Synonyms for castanho or Related words with castanho

bacelar              lizaso              cerqueira              barcellos              rosamaria              vilchez              morillas              banegas              asensi              guinle              baracho              belchior              bogarin              regueira              fernandesmarcus              campelo              siqueira              condori              gontijo              paschoal              novaes              bretas              montesdeoca              neyra              neusa              villela              callado              olarte              pomares              velloso              lanzani              malheiros              exposito              giovana              balbino              arvelo              mayara              insausti              comellas              bellido              marieta              bergallo              villasmil              saldarriaga              bernardez              zambrana              alzate              gavira              barata              penalver             



Examples of "castanho"
Bianca Castanho and Gustavo Haddad are the main protagonists. Débora Duarte, Helena Fernandes, Oscar Magrini are the main antagonists.
Bianca Castanho Pereira (born January 25, 1979 in Santa Maria, Rio Grande do Sul) is a Brazilian actress.
Guanabara's home stadium is Estádio Mário Castanho, usually known as Arena Guanabara, inaugurated in 2006. Its maximum capacity is 10,000 people.
Rubro Social Esporte Clube play their home games at Estádio Mário Castanho. The stadium has a maximum capacity of 7,000 people.
About 30 families live in the Rio Negro State Park North Section, mostly in the Castanho and Velho Airão communities, which has the ruins of the first Portuguese city on the Rio Negro from the 16th century.
Amarante composed the song "Olá Rubi" ("Hello, Ruby") on the album "Rádio Alegria" (released in November 2007), by the Portuguese band Os Azeitonas. The lyrics were written by Mário Brandão, vocalist of Os Azeitonas. The original name of the song was "Tema Castanho".
Abraham Castanho was a Spanish poet who lived at Amsterdam in the middle of the 17th century. He was the author of an elegy on the martyr Abraham Nuñez Bernal, who was burned at Córdoba May 3, 1655. It was inserted in "Elogios que Zelosos Dedicaron á la Felice Memoria", etc., published probably at Amsterdam in 1656.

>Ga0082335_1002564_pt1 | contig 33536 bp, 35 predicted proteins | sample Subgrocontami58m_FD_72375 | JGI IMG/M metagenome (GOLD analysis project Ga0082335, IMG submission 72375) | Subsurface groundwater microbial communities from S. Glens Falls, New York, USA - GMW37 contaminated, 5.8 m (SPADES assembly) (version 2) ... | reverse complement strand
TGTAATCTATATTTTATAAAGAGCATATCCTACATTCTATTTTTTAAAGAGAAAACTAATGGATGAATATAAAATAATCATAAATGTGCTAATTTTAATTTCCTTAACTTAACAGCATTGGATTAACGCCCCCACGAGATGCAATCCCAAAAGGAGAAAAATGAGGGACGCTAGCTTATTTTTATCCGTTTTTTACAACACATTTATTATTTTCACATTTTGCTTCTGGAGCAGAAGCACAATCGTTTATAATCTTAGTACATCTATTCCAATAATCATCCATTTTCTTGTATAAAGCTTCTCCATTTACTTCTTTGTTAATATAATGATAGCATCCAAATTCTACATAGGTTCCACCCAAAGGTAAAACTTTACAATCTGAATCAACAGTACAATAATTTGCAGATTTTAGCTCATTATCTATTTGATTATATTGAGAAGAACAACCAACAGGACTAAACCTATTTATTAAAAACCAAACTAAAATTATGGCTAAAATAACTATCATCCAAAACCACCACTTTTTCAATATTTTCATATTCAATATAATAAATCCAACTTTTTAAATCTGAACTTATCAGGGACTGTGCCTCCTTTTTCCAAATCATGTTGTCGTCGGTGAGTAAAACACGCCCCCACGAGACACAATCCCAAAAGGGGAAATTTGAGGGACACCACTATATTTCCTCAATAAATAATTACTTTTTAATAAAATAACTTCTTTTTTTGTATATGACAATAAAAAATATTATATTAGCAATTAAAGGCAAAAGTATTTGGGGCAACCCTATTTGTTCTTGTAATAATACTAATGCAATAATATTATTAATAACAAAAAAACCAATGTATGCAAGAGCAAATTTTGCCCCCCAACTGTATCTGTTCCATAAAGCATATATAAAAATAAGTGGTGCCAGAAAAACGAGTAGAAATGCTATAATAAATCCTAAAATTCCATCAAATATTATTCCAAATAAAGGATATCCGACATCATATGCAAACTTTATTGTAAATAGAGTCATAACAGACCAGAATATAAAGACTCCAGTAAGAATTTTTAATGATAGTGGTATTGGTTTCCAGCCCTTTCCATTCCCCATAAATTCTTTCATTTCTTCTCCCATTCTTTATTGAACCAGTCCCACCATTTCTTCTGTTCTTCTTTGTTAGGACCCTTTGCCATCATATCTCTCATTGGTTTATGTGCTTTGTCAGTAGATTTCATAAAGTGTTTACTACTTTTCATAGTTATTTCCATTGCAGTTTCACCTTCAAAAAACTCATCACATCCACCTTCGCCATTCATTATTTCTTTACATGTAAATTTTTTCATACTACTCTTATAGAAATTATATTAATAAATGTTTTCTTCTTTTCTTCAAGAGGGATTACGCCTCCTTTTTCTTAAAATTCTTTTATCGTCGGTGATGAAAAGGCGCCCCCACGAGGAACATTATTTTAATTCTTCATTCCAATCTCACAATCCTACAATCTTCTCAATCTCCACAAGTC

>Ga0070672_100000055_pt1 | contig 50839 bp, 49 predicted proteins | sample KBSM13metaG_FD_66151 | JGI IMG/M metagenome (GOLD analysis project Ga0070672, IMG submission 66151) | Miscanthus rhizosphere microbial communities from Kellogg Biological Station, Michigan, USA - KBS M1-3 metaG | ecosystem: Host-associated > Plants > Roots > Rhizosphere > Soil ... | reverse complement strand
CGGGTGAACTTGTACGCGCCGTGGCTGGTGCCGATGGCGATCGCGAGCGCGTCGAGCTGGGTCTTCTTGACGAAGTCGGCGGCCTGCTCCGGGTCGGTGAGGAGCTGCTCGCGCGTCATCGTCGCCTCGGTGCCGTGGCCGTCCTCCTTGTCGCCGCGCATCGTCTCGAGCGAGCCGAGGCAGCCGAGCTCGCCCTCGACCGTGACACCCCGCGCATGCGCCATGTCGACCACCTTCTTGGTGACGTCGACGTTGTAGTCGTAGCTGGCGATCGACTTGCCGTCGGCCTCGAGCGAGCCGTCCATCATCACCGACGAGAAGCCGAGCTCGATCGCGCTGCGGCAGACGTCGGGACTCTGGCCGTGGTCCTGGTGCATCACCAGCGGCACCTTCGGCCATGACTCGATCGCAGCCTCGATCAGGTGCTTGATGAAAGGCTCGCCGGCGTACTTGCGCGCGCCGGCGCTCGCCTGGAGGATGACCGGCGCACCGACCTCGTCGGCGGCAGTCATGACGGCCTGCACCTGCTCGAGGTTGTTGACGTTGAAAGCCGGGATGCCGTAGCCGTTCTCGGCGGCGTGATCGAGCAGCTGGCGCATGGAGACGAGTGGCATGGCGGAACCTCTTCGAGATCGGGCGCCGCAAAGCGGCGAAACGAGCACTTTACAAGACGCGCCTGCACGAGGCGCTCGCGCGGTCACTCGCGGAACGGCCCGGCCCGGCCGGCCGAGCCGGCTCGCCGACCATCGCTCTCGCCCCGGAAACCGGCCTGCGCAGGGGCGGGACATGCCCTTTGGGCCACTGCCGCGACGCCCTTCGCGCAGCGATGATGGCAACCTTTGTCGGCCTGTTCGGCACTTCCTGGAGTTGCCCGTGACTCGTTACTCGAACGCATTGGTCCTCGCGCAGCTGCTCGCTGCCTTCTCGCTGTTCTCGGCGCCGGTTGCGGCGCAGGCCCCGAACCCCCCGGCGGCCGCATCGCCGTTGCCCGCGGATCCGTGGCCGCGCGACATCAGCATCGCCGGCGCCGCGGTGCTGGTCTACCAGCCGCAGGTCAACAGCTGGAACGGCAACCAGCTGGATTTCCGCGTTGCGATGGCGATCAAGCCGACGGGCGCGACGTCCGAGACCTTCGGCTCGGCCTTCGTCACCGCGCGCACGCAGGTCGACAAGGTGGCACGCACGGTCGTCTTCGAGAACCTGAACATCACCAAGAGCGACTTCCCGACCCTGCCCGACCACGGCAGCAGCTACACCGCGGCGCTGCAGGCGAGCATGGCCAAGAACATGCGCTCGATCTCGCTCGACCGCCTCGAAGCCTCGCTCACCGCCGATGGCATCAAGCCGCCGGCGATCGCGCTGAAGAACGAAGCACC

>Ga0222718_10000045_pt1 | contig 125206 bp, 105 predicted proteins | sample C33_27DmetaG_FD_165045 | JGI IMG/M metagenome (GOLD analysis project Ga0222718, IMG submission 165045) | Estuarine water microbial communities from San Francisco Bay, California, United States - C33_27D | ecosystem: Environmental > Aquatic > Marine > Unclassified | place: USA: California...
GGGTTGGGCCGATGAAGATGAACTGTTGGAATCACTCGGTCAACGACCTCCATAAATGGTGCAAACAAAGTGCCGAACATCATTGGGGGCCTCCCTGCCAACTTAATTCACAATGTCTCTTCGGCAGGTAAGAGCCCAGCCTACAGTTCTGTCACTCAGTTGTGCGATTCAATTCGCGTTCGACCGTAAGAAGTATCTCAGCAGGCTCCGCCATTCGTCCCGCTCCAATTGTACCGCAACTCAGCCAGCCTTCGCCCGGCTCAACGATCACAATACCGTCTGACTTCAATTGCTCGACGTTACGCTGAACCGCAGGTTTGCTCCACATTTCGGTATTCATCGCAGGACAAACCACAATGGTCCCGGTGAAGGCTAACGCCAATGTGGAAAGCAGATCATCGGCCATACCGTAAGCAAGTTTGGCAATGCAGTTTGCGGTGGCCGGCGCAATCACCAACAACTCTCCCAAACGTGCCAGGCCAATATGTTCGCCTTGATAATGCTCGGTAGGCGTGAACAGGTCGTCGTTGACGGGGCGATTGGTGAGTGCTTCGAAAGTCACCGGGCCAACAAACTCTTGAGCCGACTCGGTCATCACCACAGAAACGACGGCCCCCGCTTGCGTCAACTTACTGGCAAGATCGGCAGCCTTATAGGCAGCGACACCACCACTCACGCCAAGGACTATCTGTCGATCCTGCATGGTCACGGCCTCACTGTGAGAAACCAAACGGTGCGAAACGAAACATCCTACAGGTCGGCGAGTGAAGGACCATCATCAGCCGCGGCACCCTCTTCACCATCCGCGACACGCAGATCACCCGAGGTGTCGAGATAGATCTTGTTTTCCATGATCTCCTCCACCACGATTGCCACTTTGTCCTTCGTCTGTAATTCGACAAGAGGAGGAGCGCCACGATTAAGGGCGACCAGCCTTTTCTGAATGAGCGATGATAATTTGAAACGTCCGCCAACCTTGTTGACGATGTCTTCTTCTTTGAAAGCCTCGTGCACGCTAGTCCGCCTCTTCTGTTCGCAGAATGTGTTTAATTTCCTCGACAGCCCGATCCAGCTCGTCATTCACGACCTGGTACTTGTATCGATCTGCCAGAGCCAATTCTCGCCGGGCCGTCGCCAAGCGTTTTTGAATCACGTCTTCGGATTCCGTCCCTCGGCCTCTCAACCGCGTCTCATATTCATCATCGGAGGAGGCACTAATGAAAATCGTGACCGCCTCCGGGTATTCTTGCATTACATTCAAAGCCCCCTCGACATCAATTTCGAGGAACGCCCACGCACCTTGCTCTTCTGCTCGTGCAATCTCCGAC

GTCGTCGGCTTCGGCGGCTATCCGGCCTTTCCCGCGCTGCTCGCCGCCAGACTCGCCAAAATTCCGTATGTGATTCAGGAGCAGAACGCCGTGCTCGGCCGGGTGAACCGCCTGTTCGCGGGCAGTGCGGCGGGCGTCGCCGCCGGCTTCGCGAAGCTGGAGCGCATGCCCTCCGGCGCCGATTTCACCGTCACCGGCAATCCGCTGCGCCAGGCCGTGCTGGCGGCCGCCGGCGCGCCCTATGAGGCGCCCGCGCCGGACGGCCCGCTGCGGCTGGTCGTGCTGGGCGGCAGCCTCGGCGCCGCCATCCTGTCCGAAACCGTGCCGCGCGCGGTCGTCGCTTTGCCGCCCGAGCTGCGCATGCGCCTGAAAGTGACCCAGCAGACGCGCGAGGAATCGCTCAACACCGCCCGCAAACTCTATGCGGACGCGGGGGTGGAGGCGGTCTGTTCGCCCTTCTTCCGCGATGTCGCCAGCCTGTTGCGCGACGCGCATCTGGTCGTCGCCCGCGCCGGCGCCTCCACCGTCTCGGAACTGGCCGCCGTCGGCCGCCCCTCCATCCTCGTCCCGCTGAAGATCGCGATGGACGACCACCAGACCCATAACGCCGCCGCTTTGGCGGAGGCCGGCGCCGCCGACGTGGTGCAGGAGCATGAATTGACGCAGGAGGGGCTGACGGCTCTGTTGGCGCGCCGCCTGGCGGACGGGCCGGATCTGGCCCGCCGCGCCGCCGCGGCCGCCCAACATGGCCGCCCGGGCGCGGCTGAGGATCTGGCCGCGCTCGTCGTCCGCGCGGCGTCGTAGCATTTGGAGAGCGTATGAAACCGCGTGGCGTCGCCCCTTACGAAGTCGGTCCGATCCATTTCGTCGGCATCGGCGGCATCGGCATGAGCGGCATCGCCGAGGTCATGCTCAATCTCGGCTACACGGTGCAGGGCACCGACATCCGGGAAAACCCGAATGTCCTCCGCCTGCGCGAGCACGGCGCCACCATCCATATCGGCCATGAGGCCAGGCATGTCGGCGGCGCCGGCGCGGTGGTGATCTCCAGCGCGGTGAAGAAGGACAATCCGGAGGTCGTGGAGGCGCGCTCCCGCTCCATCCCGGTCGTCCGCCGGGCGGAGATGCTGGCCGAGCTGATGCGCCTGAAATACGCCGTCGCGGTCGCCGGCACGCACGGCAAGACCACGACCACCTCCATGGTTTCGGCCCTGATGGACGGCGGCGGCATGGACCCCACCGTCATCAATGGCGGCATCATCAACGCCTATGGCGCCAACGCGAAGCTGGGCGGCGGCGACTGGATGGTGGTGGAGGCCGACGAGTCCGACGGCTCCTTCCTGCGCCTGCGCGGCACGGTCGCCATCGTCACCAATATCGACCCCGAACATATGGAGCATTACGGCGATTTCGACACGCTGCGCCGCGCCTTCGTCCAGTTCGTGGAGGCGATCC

It is believed that the initial core of the town occurred during the Bandeiras with José Barbosa de Arruda and Domingos Ferreira de Avelar, reminiscents of the Lourenço Castanho bandeira's, known for having expulsed the natives Cataguases from the region of Tamanduá (Itapecerica).
Three years after his debut, Ferreira returned to active competition, fighting on the Bitetti Combat 6 card against Felipe Arinelli. Ferreira won the fight after choking Arinelli unconscious with a D'arce choke in the second round. Only a few months later Ferreira, again, fought for Bitetti Combat, fighting on their seventh event. He defeated Cassiano Ricardo Castanho de Freitas via TKO (doctor stoppage) in the second round.
The "Genealogia Paulistana" gives the settler families of São Paulo and Piratininga with distinction to, among others, the Leme, Prado, Furquim, Almeida Castanho, Freitas, Cunha Gago, Dias, Arruda Botelho, Afonso Gaya, Rendon, Moraes Antas, Fernandes Povoadores, Pires, Camargos, Bueno da Ribeira, Godói, Cubas, Quadros, Lara, Nogueira Cobra, Nogueira da Gama, Penteado, Raposo Goes, Pedroso Barros, Bicudo, Taques Pompeo, Toledo Piza, Siqueira, Borges de Cerqueira, Paes, Costa Cabral and the Alvarenga Monteiro. From these families descended the bandeirantes.
The area was first brought to outside attention in 1675 when the bandeirante Castanho Taques discovered sulfurous waters here and baptized the region as "Serra do Salitre", sulfur being a common ingredient to make cannon powder. The settlement was named Sao Sebastiao da Serra do Salitre. Later the small town lost a large part of its population when many families moved to build the new capital of Brasília.
In 1576, Dias de Noveas launched an attack into Kasanze in hopes of opening up trade routes into the interior The invasion met with initial success under the leadership of Lieutenant João Castanho Veles. After the engagement, the men became careless during their return march to Luanda. Kasanze launched a surprise attack on the Portuguese force that caused the invaders severe losses. Despite later efforts to mend fences (and open trade) Kasanze remained hostile to Portuguese overtures and a wall toward further penetration east.
The BR-319 heads South connecting Manaus to Porto Velho, the state capital of Rondônia. However, the access to this highway requires a ferry crossing to Careiro, across the Rio Negro and River Amazon, which takes about 40 minutes, and then is only paved for about another to Castanho. After that, the highway is not paved, and can not be used. Various governments have promised to recover this land-link with the rest of the country, but environmental issues, high costs and complicated logistics have impeded any progress so far.